Dr. Dawg

Chief Billy-Bob keeps the Blacks in line

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Bill Blair.jpg

Toronto Police Chief Bill Blair is a happy man. Premier Dalton McGuinty, who had Blair’s back while hundreds of G20 protesters and ordinary citizens were having their rights violated by his uniformed thugs at the G20 protest in 2010, has announced permanent funding for an elite goon squad called Toronto Anti-Violence Intervention Strategy (TAVIS).

Fancy monikers like that tend to be a kind of public relations perfume, and in this case the musk is sorely needed. TAVIS officers are making a name for themselves, and it’s not a good one.

Here’s a particularly ripe example, which actually resulted in a rare conviction. More recently, four Black teenagers learned the hard way what “anti-violence intervention” is all about.

The kids had the usual bogus charges dropped with the help of a video camera, which is why I’m so ambivalent about the things. Ordinary folks like myself may dislike ending up on countless visual records when we go for a walk, but it was an active videocam that caught these cops gone wild.

Blair’s idea of policing appears to be one of intimidation—especially against those of darker skin complexion. The Toronto police have amassed a huge data-base filled with information gleaned largely by stopping innocent people and interrogating them on the street. Most of those citizens happen to be of the non-white persuasion. And TAVIS is front and centre in the information-gathering:

TAVIS officers, deployed in pockets of the city where violent crime is taking place, do stop, question and document citizens at a higher rate than normal patrol officers.

A Star analysis of contact card data obtained in a freedom of information request shows that of the 1.27 million citizen contacts between 2008 and mid-2011, TAVIS stops accounted for 120,000 — or almost one in 10 — of those. That’s 32,000 more than the next highest police unit, which is a police division.

Isn’t there a disjunct between this industrial-strength snooping and the bromides offered by the Harper government as it tore up the long-form census? Why, yes, indeed—not to mention the on-going obsessive interest in on-line surveillance by the government’s Paraguayan wing, with proffered assistance from our secret police. The information that Vic Toews appears to prefer is the sort gathered by people in uniform—some of them bearing electrodes and cables.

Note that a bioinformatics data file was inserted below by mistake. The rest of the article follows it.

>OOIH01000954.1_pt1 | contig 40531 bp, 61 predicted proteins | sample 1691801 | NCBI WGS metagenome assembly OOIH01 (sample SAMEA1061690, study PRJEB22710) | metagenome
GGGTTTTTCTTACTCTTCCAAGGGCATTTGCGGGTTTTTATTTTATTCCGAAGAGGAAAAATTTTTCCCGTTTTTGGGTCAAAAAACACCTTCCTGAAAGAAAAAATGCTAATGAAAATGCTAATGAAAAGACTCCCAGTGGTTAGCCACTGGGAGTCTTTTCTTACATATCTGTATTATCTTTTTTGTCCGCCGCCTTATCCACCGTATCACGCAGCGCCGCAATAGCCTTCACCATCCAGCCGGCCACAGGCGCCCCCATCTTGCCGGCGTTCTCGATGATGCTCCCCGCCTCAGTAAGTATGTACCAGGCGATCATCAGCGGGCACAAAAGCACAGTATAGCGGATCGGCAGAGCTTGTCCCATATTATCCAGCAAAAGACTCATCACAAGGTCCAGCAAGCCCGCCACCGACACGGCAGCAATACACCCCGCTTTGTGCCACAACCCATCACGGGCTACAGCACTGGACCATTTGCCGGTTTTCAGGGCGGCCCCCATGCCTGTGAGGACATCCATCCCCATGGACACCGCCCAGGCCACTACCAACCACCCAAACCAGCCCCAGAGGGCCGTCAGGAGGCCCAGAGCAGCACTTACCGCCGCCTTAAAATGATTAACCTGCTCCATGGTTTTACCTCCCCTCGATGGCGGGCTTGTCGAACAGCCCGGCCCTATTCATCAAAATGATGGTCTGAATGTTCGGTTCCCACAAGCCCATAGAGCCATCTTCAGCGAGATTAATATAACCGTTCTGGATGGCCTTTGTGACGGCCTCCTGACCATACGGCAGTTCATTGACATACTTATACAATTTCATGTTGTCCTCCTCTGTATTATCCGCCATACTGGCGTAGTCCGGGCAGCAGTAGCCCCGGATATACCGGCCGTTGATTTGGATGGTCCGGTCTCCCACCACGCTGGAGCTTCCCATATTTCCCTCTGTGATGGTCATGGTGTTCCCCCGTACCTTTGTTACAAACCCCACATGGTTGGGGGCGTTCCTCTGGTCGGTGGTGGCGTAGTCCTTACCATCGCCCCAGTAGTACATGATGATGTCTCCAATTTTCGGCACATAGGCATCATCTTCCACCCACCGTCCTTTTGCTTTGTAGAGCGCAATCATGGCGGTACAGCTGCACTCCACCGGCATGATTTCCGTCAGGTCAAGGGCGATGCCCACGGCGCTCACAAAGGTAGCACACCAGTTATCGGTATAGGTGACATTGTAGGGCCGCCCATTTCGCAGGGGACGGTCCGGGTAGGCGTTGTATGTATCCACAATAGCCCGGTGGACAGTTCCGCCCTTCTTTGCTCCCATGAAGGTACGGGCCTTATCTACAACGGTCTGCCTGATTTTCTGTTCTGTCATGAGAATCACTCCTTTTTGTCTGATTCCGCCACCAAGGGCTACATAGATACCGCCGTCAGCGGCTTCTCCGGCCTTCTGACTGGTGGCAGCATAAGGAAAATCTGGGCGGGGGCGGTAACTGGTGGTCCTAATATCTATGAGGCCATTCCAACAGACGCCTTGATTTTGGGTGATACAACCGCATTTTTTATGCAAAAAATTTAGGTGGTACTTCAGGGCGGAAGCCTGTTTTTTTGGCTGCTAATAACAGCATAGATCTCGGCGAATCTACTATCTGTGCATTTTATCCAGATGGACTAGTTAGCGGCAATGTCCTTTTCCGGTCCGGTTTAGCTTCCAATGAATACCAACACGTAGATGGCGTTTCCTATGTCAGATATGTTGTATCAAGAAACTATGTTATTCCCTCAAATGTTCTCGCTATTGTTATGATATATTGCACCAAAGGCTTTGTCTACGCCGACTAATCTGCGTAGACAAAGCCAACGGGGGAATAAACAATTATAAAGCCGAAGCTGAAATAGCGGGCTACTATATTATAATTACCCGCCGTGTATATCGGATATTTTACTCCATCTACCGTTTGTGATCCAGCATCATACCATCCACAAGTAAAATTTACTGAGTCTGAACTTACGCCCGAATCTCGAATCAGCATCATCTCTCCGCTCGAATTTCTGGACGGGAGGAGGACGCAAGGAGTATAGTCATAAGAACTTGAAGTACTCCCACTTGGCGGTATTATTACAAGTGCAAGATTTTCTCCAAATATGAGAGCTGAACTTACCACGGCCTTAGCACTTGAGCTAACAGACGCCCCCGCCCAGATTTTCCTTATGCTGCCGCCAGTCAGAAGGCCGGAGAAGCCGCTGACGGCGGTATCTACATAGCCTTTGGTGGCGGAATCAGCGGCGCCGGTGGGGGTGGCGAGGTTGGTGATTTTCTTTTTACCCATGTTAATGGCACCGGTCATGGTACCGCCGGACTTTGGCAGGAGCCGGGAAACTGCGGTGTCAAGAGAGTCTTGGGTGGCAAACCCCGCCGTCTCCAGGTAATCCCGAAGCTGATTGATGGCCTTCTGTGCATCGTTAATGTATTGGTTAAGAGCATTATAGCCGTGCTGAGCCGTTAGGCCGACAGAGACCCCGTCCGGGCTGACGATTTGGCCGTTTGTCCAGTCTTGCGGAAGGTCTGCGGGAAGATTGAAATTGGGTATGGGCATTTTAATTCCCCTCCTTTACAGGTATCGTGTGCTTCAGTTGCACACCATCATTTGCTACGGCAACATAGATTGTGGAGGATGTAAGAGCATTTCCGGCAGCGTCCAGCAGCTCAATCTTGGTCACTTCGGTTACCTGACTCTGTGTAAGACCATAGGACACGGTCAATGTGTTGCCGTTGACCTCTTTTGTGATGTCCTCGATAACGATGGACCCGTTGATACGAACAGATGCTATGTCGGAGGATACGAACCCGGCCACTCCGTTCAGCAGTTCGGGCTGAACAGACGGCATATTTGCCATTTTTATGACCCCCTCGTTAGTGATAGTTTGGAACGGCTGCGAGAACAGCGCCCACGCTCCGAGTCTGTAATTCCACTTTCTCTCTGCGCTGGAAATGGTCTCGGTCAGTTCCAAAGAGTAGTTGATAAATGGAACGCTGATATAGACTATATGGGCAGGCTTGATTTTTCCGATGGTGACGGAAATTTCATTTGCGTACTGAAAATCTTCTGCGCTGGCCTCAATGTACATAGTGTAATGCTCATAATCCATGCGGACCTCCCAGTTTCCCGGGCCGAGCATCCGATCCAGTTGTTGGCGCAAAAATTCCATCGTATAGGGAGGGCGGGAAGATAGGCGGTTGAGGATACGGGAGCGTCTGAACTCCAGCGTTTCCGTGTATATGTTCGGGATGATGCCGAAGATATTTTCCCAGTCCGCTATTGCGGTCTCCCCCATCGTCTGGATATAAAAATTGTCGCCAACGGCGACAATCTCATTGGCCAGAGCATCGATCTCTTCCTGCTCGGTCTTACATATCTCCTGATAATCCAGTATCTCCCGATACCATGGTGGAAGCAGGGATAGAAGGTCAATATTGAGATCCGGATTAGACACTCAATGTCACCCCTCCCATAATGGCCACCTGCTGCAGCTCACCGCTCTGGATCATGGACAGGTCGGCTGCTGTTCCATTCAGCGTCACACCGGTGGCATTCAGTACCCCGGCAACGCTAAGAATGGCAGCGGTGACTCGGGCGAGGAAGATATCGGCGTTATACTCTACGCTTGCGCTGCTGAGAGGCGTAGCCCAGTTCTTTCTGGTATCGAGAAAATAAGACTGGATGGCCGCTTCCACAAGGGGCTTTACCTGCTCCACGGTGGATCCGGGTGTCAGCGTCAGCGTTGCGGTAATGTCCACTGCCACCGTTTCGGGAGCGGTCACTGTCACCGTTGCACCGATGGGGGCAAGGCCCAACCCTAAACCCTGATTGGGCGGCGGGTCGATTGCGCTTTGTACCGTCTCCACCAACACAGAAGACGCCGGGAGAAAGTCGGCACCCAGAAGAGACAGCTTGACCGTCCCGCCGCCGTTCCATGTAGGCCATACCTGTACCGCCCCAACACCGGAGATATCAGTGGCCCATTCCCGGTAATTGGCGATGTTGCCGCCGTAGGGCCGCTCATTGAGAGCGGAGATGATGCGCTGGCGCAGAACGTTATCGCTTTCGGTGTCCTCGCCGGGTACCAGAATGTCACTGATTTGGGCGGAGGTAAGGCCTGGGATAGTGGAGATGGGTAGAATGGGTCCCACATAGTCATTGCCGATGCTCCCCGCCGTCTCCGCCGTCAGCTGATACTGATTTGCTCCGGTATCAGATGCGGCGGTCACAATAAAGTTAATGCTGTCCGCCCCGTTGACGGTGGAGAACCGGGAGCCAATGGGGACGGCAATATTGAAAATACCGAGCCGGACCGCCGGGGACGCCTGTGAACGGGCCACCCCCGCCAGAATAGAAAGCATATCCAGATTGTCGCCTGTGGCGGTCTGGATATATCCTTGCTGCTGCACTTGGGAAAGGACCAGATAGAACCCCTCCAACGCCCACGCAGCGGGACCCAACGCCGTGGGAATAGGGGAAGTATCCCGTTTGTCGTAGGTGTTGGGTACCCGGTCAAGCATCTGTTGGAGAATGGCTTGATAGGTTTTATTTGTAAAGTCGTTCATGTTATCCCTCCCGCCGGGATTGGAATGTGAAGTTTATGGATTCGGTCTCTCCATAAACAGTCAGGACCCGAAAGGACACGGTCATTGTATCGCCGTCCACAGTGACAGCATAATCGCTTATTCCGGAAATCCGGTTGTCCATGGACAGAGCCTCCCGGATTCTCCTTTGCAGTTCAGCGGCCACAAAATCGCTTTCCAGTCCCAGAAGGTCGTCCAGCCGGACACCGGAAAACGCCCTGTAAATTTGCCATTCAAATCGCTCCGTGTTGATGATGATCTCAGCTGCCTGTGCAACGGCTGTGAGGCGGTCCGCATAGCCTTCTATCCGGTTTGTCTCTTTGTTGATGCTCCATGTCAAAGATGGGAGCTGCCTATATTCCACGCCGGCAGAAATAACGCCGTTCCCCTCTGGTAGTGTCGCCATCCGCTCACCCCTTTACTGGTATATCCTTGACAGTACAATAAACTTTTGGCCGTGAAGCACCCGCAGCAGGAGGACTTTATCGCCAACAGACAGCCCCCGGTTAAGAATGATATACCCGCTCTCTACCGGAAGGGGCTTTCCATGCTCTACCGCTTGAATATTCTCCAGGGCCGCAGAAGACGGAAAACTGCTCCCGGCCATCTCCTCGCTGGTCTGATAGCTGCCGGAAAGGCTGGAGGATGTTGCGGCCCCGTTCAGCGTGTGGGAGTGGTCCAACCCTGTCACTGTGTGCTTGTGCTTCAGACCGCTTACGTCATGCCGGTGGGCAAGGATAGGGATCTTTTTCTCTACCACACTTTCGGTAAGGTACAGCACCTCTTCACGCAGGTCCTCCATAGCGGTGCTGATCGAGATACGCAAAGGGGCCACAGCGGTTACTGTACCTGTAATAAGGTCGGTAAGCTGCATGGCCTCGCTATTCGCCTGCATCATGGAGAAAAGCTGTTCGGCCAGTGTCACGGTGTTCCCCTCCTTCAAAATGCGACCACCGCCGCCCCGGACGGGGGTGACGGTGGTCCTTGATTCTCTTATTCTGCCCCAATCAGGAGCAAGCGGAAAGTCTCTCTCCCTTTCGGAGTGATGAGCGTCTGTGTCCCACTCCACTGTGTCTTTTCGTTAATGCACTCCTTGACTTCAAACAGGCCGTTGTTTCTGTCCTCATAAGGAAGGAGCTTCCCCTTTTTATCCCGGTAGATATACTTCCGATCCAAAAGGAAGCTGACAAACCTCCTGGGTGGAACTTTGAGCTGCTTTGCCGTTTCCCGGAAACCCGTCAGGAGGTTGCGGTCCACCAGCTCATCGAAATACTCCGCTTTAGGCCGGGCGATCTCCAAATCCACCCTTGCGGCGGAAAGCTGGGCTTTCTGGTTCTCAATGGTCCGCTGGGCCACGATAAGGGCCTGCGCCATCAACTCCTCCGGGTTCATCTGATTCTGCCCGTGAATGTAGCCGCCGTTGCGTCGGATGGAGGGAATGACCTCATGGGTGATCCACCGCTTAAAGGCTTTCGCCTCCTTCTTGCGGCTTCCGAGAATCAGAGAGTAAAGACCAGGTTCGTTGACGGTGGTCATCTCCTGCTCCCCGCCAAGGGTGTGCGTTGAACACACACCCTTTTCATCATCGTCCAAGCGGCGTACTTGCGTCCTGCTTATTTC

The Toronto cops are not, of course, the only force interested in the gratuitous harvesting of information from law-abiding citizens. It’s happening in Ottawa, in Vancouver, and no doubt in other major centres as well. It could get you a ticket where others get a warning; it could cost you your livelihood. And you have no way of correcting these records, sometimes constructed out of a cop’s biased impressions.

I owe a serious mea culpa, incidentally, to some of my commenters on an earlier post about the Toronto police’s bulging data-bank. I had suggested just walking away when a cop stops you for a street interrogation: and by so doing, I was expressing smug, white, middle-class privilege. The kids who actually live and breathe oppression know better, and I defer:

Before their arrests they had all taken a voluntary justice program, offered by the Ontario Justice Education Network. It ended with a mock trial before a real judge, and certificates were issued.

One thing the well-spoken young men said they learned is that they have rights during encounters with police.

“And then we learned that we didn’t have them,” said one of the teens, referring to the arrests.

“Everyone gets stopped in our area, because there’s lots of black people,” said the twin who was punched. “Lots of black people get stopped. Guys get stopped a lot more than girls.”

Asked if he would ever try to walk away from police again, the twin who was punched replied: “I’m not walking away and getting beaten up and charged again. If that video camera wasn’t there, I’d have no chance. It would be my word against police.”

The others agree that would be a bad idea.

Being Black in Billy-Bob Blair’s Toronto means living inside a blue cage:

The four teens from Neptune told the Star that, collectively, they have been stopped and documented by police in their neighborhood on more than 50 occasions.

“They stop you, you know everything you have to tell them,” explained one of the teens. “Your height, your age, your weight, your address, your phone number, where you live, where are you going, where are you coming from.

“Sometimes, I don’t have ID and that’s when it’s kind of scary. Now I have my health card and my driver’s licence.”

Try to imagine growing up in a world like that.

[H/t Min Reyes and Chris Tindal]

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This page contains a single entry by Dr. Dawg published on August 7, 2012 5:04 PM.

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